so hold on to the Marilyn Monroe cushions in fuchsia and neon green. “The new home is evolving into larger and more innovative surroundings where the traditional rules are bent and living spaces are making a personal statement,” says Raseel Gujral, creative head, Casa Paradox. So furniture can be kitschy, with Indian wedding themes, for the flamboyant, if they so choose. “Vintage prints are wearing a new look, too,” says Laymarie. What’s flying off shelves are African designs on Italian fabrics, creating a new vocabulary in upholstery design. Tribal prints are scanned and then superimposed on fabric for that contemporary look. Likewise, traditional block prints are seeing embroidered finishes, giving it a 3D lift. And the next time you doodle, don’t just throw it away. It could go up your wall, as a work of art. Geometric prints are doing the rounds and one will see it on everything from plates to tiles.
Mélange: No longer does the living room need to look like it has come from one furniture shop. Experiment with different styles, take an Italian sofa and team it with an industrial lamp. Throw in a designer coffee table, get adventurous.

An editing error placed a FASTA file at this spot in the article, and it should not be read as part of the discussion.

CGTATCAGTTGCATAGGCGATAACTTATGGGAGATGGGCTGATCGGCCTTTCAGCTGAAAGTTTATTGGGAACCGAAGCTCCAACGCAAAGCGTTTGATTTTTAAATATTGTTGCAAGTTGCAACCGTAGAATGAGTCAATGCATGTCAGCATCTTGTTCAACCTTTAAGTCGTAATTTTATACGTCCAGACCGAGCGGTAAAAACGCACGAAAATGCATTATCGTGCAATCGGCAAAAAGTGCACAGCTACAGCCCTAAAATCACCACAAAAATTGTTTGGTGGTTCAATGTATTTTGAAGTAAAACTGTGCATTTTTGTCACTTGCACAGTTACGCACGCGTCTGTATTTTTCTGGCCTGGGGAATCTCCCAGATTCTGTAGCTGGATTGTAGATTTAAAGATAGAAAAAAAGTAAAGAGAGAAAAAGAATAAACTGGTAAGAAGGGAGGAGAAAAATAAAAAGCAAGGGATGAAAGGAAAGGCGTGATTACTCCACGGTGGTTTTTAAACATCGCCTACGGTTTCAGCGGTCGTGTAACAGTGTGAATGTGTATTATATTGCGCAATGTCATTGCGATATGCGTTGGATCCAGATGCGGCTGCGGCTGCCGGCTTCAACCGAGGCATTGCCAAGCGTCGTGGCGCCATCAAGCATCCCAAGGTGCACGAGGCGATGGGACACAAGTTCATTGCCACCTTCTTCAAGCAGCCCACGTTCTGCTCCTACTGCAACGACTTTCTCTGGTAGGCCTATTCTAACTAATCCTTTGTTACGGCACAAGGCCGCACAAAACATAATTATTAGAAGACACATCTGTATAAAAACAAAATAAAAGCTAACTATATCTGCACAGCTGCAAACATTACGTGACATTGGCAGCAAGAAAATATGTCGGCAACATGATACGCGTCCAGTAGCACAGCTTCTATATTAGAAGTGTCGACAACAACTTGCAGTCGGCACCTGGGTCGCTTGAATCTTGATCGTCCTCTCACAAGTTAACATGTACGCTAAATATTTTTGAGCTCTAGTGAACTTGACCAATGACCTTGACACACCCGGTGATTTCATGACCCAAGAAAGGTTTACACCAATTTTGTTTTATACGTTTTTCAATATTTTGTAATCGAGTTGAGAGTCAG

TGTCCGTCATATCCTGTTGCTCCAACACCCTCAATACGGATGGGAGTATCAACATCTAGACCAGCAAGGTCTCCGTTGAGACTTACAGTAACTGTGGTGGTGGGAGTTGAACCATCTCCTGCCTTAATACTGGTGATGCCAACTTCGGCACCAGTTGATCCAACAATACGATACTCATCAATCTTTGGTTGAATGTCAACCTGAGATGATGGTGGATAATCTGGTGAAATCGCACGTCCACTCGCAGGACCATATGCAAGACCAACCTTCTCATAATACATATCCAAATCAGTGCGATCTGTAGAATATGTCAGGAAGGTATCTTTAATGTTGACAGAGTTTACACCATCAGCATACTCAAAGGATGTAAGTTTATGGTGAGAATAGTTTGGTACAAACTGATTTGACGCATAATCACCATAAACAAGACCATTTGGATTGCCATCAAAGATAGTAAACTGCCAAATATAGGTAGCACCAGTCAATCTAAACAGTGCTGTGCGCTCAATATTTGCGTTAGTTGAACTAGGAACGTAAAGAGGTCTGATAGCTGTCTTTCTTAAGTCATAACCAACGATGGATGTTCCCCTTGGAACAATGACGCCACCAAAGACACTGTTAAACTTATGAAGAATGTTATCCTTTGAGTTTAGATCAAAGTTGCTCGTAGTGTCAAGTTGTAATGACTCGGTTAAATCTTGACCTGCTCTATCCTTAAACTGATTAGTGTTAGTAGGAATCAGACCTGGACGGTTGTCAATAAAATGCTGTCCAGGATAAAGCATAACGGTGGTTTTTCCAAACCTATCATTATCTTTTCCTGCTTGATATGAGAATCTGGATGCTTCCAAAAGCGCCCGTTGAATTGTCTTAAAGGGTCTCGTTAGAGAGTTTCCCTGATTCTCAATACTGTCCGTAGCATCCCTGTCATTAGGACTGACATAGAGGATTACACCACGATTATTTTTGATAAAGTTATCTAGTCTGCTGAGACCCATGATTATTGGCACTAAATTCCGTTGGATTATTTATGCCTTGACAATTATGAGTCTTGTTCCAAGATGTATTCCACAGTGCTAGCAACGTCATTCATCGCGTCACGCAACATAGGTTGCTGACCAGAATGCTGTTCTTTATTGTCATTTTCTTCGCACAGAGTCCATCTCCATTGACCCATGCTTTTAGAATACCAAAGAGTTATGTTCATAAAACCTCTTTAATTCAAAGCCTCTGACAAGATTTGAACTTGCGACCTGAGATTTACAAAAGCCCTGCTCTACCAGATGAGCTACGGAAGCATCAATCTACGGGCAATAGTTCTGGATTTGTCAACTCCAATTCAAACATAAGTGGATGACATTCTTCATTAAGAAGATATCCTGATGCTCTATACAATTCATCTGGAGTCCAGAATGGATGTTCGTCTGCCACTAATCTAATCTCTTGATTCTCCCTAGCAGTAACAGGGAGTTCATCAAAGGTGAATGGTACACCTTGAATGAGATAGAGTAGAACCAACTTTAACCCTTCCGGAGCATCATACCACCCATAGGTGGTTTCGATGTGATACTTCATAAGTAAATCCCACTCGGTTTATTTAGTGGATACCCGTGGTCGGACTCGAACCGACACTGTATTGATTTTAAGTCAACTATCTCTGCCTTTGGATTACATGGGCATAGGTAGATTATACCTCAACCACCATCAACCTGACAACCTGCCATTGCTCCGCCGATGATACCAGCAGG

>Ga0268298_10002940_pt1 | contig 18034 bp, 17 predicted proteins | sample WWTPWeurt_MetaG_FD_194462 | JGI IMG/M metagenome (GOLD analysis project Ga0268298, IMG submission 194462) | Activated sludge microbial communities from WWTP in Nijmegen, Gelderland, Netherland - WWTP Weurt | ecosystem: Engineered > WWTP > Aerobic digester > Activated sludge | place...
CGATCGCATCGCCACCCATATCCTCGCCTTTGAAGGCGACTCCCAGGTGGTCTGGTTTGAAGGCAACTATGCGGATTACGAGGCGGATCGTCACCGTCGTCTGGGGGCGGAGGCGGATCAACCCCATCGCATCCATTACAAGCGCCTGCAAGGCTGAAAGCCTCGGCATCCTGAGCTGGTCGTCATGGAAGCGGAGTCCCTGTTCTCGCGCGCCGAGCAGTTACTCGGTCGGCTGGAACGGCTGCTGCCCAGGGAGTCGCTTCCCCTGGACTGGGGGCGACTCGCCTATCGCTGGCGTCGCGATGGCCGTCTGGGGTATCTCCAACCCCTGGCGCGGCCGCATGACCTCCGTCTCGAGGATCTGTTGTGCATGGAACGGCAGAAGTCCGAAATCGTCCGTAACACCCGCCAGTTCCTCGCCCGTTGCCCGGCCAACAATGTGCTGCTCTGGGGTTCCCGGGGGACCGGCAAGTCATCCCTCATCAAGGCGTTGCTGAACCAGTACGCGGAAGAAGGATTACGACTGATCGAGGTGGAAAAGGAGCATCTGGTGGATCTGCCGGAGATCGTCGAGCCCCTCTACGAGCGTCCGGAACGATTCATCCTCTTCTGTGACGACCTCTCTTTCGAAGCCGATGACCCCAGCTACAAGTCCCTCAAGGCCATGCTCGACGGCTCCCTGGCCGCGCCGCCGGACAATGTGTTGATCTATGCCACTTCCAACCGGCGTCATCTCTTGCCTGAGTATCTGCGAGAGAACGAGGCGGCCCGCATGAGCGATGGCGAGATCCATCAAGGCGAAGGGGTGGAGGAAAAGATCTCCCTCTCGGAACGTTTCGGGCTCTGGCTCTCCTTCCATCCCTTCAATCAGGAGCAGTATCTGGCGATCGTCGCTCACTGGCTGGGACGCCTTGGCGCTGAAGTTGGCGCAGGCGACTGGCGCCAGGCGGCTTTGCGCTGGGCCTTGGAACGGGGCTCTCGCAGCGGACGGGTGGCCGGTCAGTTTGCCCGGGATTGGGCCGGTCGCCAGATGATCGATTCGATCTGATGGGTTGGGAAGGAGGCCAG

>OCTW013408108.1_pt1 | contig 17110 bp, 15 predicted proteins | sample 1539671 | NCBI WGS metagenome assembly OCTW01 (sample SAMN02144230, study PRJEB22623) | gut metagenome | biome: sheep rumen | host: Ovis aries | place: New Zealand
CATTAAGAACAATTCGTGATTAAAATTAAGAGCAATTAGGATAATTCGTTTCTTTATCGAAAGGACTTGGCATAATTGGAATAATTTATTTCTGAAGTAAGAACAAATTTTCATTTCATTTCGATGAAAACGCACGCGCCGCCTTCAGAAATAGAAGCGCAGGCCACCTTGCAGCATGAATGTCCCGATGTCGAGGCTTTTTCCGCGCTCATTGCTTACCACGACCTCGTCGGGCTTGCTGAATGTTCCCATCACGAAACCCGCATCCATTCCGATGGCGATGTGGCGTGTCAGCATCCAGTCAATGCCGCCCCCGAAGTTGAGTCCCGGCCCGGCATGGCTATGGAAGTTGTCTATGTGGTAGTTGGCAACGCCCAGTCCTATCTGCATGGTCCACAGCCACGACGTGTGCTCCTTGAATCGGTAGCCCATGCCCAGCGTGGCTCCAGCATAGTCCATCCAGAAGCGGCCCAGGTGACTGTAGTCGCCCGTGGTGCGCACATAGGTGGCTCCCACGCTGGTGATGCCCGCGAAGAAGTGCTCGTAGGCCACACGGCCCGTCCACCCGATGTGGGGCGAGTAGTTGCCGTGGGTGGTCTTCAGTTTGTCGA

Upcycling: It is no longer hand-me-downs but scale-me-up when it comes to clothes and décor. Ingenious homemakers are transforming old saris into blinds and partition screens. Cabinetry is seeing do-it-yourself designs to turn wobbly wooden chairs into stands for washbasins. Twisted ropes are turning into chairs and discarded clothes are being piled up as new-found bean bags.
Lighting: Lighting is globally being recognised as design enhancer. “2013 will see a shift from electricals to electronics with a focus on human centric approach, sustainability, and spatial articulation,” says Amit Gupta, managing director, Vis a Vis, a Delhi-based lighting firm. If LED has been in vogue, it’s also a technology that’s evolving fast. A new tool that manufacturers are exploring, to transform interiors, is called “RGBW”. For a long time, dynamic or colour changing meant a single luminaire changing colours of white light or RGB luminaire producing 16million “colours” but white. With RGBW, there can be a myriad